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Tailored Exercise Management for People aged 80 years or older with hip/knee Osteoarthritis: a feasibility randomised trial.

Trial Status: Open

Osteoarthritis is becoming more common as the population ages, and the accompanying costs are increasing dramatically. Exercise is recommended for all people with osteoarthritis. However, these recommendations are based on clinical trials including people aged between 60 and 70 years, and these findings cannot be generalised to people aged 80 years or older.
Rapid loss of muscle occurs after 70 years of age, and older people are more likely to have health conditions that contribute to difficulties with daily activities and impacting on their response to exercise. To improve care for people aged 80 or older with osteoarthritis, it is thought that a tailored exercise intervention targeting both osteoarthritis and other health conditions they have, may be needed.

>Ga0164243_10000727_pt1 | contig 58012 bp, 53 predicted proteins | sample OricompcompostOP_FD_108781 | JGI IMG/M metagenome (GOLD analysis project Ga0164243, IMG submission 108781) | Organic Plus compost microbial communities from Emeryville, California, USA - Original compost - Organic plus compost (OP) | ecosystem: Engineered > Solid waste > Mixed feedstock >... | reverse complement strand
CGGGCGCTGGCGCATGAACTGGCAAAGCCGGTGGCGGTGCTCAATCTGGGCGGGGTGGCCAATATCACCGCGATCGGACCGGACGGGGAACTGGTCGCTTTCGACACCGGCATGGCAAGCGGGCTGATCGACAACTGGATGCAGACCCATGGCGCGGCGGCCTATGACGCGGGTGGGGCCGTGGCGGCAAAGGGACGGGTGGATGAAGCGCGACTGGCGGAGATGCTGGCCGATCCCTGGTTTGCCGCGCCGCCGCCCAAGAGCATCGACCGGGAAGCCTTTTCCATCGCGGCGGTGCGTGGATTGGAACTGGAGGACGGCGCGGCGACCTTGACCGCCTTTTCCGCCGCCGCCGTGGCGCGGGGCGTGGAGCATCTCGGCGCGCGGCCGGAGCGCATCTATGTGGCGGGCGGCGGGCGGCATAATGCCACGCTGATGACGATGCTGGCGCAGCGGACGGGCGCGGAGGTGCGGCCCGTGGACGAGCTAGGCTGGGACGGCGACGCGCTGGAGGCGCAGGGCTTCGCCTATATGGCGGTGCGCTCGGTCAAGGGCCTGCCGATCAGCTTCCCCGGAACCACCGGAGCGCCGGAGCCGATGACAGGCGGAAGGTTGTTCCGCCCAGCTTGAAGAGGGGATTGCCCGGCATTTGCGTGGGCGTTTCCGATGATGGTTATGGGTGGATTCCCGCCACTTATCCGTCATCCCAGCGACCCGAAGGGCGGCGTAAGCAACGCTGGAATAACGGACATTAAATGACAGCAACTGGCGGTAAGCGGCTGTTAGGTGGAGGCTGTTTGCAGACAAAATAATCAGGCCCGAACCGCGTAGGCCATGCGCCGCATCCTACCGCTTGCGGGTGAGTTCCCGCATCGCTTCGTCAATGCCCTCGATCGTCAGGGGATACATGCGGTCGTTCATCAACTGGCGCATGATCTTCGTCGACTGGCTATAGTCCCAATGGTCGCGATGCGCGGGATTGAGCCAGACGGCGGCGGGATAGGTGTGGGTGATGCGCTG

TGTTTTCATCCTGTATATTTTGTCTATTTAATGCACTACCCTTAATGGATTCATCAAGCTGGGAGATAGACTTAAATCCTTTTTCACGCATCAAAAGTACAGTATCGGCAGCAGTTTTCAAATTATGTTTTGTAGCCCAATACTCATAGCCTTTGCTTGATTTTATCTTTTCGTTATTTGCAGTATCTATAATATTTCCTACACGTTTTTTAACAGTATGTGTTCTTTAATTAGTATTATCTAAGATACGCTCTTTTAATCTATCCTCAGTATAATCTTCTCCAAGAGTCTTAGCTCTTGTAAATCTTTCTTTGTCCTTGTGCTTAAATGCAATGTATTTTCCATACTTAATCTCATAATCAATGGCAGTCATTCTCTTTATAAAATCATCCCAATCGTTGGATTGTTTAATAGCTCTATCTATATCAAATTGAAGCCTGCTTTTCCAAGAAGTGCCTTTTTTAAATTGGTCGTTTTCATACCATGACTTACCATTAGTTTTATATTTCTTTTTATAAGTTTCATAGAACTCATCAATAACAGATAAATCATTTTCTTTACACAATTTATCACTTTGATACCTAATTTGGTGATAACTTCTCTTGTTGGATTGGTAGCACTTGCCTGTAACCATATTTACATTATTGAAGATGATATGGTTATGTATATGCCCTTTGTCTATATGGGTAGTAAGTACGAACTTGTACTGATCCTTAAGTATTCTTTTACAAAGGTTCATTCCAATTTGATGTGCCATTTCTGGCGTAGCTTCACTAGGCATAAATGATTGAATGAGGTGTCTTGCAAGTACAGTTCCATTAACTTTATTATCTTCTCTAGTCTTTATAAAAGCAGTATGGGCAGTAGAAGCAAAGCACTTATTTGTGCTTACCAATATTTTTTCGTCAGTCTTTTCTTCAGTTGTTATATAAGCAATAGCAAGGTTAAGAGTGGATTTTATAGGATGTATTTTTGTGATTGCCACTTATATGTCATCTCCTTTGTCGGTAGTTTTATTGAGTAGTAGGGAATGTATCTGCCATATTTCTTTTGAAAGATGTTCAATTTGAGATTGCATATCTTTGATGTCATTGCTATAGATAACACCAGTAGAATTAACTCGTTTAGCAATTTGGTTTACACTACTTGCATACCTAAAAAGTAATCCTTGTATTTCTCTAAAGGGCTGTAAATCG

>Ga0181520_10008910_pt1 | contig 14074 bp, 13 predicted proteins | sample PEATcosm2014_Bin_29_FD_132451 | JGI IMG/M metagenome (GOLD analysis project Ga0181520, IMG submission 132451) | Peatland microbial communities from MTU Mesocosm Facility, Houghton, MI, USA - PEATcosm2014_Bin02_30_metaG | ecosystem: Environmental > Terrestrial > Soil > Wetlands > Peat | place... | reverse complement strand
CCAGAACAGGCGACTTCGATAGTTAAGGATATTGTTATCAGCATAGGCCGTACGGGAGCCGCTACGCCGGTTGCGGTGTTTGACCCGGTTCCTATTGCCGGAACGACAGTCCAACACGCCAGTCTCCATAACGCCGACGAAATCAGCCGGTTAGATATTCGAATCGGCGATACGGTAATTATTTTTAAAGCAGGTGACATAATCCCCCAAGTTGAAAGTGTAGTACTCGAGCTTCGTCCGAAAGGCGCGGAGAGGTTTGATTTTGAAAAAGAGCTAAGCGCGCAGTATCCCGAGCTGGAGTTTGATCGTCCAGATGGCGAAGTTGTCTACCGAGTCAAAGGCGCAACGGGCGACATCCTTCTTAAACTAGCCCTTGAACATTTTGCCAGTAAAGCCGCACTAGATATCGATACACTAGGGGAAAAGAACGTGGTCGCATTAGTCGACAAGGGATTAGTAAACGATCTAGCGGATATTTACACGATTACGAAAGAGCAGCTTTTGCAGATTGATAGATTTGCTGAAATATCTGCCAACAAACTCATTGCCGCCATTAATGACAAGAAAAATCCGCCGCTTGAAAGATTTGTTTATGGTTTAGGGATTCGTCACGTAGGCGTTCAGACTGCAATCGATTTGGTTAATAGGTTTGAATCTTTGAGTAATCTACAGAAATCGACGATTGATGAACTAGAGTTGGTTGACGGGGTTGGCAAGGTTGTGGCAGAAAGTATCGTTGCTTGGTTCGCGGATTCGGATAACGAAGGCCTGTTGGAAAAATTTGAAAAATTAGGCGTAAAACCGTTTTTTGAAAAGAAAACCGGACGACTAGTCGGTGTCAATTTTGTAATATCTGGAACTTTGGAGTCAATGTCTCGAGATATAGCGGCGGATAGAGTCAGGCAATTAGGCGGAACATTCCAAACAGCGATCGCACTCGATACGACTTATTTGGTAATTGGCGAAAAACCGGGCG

The aim of this study, funded by Versus Arthritis, is to see if it is possible to conduct a trial to evaluate a tailored exercise programme for people aged 80 years or older with hip/knee osteoarthritis and comorbidities. The programme has been designed by physiotherapists and patients.

Three methods of patient recruitment will be used: screening of GP registers; via an existing questionnaire study and via NHS physiotherapy referrals. Participants will be allocated at random to one of two groups:
1. The TEMPO programme: four to eight sessions with a physiotherapist over 12 weeks and a home exercise programme. Sessions will include education, aerobic, joint movement, muscle strengthening and balance exercises, and a supervised walking programme, tailored to each person’s abilities and other health conditions.
2. Care as recommended by the participant’s GP (known as ‘usual care’). This group will also receive an information booklet about hip/knee osteoarthritis including exercises.
We will interview some of the patient participants and the physiotherapists who deliver the programme at the end of the study, and ask them what they thought of the study, and how it could be improved.